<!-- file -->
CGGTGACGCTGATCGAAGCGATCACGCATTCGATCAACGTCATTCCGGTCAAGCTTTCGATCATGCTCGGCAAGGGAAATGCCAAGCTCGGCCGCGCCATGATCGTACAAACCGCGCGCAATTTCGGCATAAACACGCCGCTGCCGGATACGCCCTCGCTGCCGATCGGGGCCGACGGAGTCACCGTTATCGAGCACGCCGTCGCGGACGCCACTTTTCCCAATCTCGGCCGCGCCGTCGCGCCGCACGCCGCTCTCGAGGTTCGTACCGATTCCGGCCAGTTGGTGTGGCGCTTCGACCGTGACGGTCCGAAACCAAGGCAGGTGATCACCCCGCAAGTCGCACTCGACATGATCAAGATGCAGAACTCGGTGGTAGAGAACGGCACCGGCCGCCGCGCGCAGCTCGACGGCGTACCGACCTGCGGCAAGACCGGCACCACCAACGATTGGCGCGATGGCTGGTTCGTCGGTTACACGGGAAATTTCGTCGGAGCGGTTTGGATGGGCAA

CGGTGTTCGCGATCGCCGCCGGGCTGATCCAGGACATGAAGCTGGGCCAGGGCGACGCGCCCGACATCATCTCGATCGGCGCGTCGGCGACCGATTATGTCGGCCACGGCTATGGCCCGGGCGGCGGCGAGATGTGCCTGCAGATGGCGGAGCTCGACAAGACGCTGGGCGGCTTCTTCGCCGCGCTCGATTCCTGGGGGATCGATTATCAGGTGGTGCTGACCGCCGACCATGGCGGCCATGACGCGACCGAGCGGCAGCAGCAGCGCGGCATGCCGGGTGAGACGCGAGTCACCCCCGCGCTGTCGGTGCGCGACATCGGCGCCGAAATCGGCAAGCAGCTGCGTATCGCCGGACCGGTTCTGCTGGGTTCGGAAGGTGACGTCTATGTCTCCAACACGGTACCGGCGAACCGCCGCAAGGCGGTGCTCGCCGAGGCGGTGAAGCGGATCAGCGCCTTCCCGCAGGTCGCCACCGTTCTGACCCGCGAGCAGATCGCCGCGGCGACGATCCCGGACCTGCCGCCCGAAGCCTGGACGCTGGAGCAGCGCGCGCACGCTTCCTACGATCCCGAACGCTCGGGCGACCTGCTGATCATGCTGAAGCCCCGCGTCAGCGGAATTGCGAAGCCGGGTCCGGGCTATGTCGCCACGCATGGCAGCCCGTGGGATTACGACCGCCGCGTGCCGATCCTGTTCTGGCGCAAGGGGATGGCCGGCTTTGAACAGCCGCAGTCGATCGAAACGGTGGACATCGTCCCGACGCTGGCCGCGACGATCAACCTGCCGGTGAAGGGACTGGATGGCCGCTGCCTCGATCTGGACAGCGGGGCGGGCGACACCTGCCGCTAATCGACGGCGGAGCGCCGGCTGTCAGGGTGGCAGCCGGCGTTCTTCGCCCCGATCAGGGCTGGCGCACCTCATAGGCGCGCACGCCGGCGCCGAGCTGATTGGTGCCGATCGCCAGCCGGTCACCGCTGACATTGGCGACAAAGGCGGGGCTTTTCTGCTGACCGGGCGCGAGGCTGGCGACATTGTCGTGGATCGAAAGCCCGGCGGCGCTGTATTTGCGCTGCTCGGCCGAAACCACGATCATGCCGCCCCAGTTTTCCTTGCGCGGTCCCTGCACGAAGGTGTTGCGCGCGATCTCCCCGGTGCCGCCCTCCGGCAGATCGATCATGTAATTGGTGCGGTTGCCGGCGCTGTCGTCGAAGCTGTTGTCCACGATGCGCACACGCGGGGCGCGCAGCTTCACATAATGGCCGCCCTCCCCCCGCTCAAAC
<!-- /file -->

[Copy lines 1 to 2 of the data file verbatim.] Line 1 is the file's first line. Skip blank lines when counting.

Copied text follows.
CGGTGACGCTGATCGAAGCGATCACGCATTCGATCAACGTCATTCCGGTCAAGCTTTCGATCATGCTCGGCAAGGGAAATGCCAAGCTCGGCCGCGCCATGATCGTACAAACCGCGCGCAATTTCGGCATAAACACGCCGCTGCCGGATACGCCCTCGCTGCCGATCGGGGCCGACGGAGTCACCGTTATCGAGCACGCCGTCGCGGACGCCACTTTTCCCAATCTCGGCCGCGCCGTCGCGCCGCACGCCGCTCTCGAGGTTCGTACCGATTCCGGCCAGTTGGTGTGGCGCTTCGACCGTGACGGTCCGAAACCAAGGCAGGTGATCACCCCGCAAGTCGCACTCGACATGATCAAGATGCAGAACTCGGTGGTAGAGAACGGCACCGGCCGCCGCGCGCAGCTCGACGGCGTACCGACCTGCGGCAAGACCGGCACCACCAACGATTGGCGCGATGGCTGGTTCGTCGGTTACACGGGAAATTTCGTCGGAGCGGTTTGGATGGGCAA

CGGTGTTCGCGATCGCCGCCGGGCTGATCCAGGACATGAAGCTGGGCCAGGGCGACGCGCCCGACATCATCTCGATCGGCGCGTCGGCGACCGATTATGTCGGCCACGGCTATGGCCCGGGCGGCGGCGAGATGTGCCTGCAGATGGCGGAGCTCGACAAGACGCTGGGCGGCTTCTTCGCCGCGCTCGATTCCTGGGGGATCGATTATCAGGTGGTGCTGACCGCCGACCATGGCGGCCATGACGCGACCGAGCGGCAGCAGCAGCGCGGCATGCCGGGTGAGACGCGAGTCACCCCCGCGCTGTCGGTGCGCGACATCGGCGCCGAAATCGGCAAGCAGCTGCGTATCGCCGGACCGGTTCTGCTGGGTTCGGAAGGTGACGTCTATGTCTCCAACACGGTACCGGCGAACCGCCGCAAGGCGGTGCTCGCCGAGGCGGTGAAGCGGATCAGCGCCTTCCCGCAGGTCGCCACCGTTCTGACCCGCGAGCAGATCGCCGCGGCGACGATCCCGGACCTGCCGCCCGAAGCCTGGACGCTGGAGCAGCGCGCGCACGCTTCCTACGATCCCGAACGCTCGGGCGACCTGCTGATCATGCTGAAGCCCCGCGTCAGCGGAATTGCGAAGCCGGGTCCGGGCTATGTCGCCACGCATGGCAGCCCGTGGGATTACGACCGCCGCGTGCCGATCCTGTTCTGGCGCAAGGGGATGGCCGGCTTTGAACAGCCGCAGTCGATCGAAACGGTGGACATCGTCCCGACGCTGGCCGCGACGATCAACCTGCCGGTGAAGGGACTGGATGGCCGCTGCCTCGATCTGGACAGCGGGGCGGGCGACACCTGCCGCTAATCGACGGCGGAGCGCCGGCTGTCAGGGTGGCAGCCGGCGTTCTTCGCCCCGATCAGGGCTGGCGCACCTCATAGGCGCGCACGCCGGCGCCGAGCTGATTGGTGCCGATCGCCAGCCGGTCACCGCTGACATTGGCGACAAAGGCGGGGCTTTTCTGCTGACCGGGCGCGAGGCTGGCGACATTGTCGTGGATCGAAAGCCCGGCGGCGCTGTATTTGCGCTGCTCGGCCGAAACCACGATCATGCCGCCCCAGTTTTCCTTGCGCGGTCCCTGCACGAAGGTGTTGCGCGCGATCTCCCCGGTGCCGCCCTCCGGCAGATCGATCATGTAATTGGTGCGGTTGCCGGCGCTGTCGTCGAAGCTGTTGTCCACGATGCGCACACGCGGGGCGCGCAGCTTCACATAATGGCCGCCCTCCCCCCGCTCAAAC